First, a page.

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Exploring pet cancer with veterinary oncologist Stephen J. Withrow
Veterinary oncologists are making strides in research, diagnostics and treatment choices.
Cancer in companion animals remains one of the biggest concerns of pet owners, but veterinary oncologists are making important strides in research, diagnostics and treatment choices.
Stephen J. Withrow, DVM, Dipl. ACVS, Dipl. ACVIM, director of the Animal Cancer Center at Colorado State University, is a leading expert in cancer research, whose work appears in numerous texts and scientific papers.
Withrow, who earned his DVM degree at the University of Minnesota, joined the faculty of the College of Veterinary Medicine and Biomedical Sciences at Colorado State in 1978 and was honored as Distinguished Professor in 2004.
He developed a limb-sparing technique to treat osteosarcoma in dogs, one that often is used at human cancer centers, especially for children.
Withrow recently answered some questions on cancer issues in a discussion with DVM Newsmagazine.
DVM: What are some of the most insidious cancers in pets?
Withrow: Skin tumors and other cancers on the outside of a patient are easy. Internal cancers — of the brain, spine, chest cavity, lung, spleen, liver — are the ones that are the foolers or that originate in the blood in places you can't see. Those would be the most insidious.
Public awareness and veterinarian awareness have increased the number of diagnoses of cancers in pets, but that doesn't mean there is an epidemic of cancer. The incidence has not increased. Instead, the number of diagnosed cases has increased. That's more about surveillance on the part of veterinarians and clients.
Cancer is not contagious in 99 percent of cases. Unfortunately, there's this public perception that cancer is running rampant in pets. Again, public awareness, veterinarian awareness and surveillance all contribute to the increased number of diagnoses.
DVM: How is the human-animal bond intensified (or not) in cancer patients and their owners? What are some ways DVMs can address this?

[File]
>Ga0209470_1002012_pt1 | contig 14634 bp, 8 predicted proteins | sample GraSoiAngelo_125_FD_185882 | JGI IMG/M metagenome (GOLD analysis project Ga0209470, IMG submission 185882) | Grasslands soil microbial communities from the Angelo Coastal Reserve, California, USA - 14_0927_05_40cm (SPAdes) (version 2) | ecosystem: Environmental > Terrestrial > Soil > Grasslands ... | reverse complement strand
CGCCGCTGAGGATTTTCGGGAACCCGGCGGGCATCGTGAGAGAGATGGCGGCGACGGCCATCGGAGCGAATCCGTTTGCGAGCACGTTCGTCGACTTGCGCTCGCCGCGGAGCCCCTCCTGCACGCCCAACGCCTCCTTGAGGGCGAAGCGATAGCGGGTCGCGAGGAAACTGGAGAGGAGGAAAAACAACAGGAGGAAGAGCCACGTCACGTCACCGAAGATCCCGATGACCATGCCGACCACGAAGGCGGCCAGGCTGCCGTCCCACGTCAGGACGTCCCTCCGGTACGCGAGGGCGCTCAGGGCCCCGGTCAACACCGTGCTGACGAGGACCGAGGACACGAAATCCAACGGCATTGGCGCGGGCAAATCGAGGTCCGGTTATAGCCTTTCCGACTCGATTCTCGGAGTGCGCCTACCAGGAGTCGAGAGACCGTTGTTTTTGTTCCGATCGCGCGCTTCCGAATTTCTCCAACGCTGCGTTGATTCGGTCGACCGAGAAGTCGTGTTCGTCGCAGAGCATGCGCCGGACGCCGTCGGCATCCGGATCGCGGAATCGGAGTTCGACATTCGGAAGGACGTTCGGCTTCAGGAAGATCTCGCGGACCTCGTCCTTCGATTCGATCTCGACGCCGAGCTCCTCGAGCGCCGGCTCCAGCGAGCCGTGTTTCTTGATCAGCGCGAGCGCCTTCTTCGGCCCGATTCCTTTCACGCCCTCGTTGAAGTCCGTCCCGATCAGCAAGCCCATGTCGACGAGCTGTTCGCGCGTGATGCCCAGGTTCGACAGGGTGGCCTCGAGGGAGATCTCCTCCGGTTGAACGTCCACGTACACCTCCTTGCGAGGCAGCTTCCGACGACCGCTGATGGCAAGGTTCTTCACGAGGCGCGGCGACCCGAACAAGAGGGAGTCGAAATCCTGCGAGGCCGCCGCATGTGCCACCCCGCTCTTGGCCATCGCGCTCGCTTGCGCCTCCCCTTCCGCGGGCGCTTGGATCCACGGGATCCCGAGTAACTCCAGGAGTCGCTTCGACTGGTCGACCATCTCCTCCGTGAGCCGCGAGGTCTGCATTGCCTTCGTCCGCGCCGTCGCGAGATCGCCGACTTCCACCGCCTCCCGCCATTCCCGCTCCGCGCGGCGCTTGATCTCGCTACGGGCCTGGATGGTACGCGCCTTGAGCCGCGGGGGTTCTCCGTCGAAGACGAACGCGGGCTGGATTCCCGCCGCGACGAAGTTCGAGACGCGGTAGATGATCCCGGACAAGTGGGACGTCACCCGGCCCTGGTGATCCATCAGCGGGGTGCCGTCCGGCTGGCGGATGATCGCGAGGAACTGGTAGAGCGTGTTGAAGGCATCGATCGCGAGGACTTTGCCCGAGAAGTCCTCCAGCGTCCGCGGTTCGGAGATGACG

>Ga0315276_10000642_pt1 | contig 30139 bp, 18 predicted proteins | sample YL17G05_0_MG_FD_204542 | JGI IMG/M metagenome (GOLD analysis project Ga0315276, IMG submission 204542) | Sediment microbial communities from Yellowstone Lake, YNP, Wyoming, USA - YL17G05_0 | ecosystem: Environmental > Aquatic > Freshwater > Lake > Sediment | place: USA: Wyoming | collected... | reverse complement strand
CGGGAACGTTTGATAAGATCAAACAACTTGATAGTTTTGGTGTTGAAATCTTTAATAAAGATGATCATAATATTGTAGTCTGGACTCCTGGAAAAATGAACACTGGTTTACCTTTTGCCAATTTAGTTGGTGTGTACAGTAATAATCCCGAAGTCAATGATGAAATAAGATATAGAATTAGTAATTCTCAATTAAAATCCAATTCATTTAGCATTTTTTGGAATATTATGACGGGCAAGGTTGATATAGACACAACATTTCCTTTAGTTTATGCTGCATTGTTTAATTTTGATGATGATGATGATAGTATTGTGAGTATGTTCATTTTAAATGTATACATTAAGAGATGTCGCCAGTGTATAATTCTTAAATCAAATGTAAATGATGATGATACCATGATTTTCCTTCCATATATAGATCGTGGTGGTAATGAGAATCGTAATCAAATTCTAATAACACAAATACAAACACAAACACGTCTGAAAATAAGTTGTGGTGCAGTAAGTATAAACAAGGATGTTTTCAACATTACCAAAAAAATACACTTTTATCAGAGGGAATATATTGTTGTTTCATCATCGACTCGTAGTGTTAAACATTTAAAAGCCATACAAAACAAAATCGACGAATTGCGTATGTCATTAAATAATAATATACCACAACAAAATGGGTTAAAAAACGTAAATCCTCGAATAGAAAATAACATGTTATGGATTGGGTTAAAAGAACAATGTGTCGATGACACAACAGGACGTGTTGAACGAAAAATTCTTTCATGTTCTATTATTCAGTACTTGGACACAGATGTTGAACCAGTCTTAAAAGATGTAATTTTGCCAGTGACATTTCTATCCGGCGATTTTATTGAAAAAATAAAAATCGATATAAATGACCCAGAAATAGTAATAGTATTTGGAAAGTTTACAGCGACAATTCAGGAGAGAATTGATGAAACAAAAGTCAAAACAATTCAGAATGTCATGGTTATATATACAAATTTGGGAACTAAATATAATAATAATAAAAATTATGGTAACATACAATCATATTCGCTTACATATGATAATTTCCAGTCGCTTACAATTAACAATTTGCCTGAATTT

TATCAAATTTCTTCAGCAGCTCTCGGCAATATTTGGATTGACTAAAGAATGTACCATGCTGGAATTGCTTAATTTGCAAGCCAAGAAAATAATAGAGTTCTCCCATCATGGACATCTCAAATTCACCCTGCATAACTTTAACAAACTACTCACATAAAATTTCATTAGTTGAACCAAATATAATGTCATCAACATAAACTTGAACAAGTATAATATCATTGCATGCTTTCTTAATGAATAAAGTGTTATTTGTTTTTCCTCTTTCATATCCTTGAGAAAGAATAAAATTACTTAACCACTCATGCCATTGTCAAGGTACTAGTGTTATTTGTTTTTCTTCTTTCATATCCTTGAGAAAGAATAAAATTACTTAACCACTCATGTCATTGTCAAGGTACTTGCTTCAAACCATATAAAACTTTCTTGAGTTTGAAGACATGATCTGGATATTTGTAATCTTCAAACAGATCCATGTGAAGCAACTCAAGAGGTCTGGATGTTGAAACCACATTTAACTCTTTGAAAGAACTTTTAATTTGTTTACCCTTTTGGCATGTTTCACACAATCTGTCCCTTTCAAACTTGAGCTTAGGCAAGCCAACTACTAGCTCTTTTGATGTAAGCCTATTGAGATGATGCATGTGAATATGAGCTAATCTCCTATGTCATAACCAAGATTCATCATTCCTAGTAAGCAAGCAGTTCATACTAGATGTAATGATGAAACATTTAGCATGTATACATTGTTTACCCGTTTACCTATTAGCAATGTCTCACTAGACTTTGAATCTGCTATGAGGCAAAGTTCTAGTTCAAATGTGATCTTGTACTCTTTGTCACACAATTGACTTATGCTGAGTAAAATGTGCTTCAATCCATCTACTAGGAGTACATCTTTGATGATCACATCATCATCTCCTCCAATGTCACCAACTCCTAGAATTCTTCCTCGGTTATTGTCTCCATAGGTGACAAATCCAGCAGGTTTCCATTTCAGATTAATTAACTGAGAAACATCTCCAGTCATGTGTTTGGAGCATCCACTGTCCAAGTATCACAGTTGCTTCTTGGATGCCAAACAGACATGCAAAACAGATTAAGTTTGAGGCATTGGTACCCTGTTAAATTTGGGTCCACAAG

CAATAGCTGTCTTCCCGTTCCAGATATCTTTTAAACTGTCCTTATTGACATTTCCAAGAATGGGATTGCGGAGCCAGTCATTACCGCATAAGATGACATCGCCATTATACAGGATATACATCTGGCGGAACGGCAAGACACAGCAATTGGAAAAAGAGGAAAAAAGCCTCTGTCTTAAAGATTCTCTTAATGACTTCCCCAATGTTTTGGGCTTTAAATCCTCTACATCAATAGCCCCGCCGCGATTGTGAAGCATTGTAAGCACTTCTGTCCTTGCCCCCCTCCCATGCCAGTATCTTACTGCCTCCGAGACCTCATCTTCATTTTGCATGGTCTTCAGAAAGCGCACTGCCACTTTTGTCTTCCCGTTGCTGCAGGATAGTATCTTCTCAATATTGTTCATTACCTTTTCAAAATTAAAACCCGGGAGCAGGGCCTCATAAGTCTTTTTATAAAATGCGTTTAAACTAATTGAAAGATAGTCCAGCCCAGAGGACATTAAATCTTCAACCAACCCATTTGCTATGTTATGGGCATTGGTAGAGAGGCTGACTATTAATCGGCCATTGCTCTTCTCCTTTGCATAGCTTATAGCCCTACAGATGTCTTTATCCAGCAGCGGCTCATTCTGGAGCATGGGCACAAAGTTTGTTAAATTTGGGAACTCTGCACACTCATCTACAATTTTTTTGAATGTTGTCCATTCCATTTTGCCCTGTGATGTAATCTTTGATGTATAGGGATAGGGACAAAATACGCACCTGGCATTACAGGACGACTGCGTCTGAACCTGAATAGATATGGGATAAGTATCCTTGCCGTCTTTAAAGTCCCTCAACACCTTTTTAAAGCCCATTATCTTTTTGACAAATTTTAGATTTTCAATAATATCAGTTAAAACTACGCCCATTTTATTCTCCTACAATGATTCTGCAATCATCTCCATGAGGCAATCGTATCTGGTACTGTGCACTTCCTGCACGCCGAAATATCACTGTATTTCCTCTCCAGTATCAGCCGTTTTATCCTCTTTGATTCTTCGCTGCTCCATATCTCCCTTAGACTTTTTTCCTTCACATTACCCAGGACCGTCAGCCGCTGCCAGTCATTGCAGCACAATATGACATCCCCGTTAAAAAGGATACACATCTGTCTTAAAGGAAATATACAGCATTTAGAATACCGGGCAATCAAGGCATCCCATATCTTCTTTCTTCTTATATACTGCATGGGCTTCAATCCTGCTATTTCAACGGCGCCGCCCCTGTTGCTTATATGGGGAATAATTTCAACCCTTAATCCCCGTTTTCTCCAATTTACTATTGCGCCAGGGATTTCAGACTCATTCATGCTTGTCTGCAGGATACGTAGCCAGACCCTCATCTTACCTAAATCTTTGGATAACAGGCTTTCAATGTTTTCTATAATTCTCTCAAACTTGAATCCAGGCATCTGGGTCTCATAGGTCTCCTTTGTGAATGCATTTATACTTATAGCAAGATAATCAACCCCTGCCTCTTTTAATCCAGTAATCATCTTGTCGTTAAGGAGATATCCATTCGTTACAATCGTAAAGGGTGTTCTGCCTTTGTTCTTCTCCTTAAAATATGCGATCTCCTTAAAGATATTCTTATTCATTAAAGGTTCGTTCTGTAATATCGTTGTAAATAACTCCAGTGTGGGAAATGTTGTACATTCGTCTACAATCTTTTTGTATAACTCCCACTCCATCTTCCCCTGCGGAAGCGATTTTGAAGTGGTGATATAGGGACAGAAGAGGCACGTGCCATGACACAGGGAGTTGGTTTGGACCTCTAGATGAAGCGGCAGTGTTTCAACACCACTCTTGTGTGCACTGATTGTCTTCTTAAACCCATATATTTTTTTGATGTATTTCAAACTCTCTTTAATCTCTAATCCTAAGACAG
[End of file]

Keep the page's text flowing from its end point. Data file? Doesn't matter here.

Withrow: Animals have become more critical as part of family units. Today there are more latchkey kids and single parents. And, people are living longer. Once the kids leave the house, what do you have? A dog or a cat. In pets with cancer, where they suffer some consequence of the disease, it gets personalized because of the prevalence of cancer in humans.
DVMs can continue to maintain awareness by understanding the warning signs of cancer published through the Veterinary Cancer Society. Lumps or bumps that continue to grow, weight loss, not eating, vomiting, diarrhea are all signs of potential cancer cases. There needs to be an awareness that cancer should be in the differential diagnosis.
DVM: Do you have any diagnostic tips for identifying cancers early?
Withrow: Awareness is important. A fine needle aspirate for level of suspicion is one method. Understand that a lump is not just a lump. In modern days, we're seeing a tremendous increase in imaging, CTs and MRIs. These tools have really expanded our diagnostic armamentarium. It's important to consider that cancer may be a possibility and to approach from the mindset of wanting to rule it out instead of ignoring it.
DVM: Are there any myths related to pets with cancer that you'd like to bust?
Withrow: People need to understand that cancer is controllable, and sometimes it is even a curable disease. However, you don't have to cure to heal. There's always something that can be done to improve quality of life.
Cure rates for malignant tumors in pets are 25 percent to 30 percent. In human medicine, it's 40 percent to 50 percent for adults and 70 percent to 80 percent for children.
We can provide quality of life at the very least if we're unable to cure the pet. In many ways, with treatment of cancer, there are almost too many choices. Know that doing nothing is also a valid choice as long as you are accurately informed of your choices.
DVM: What are some trends in cancer research?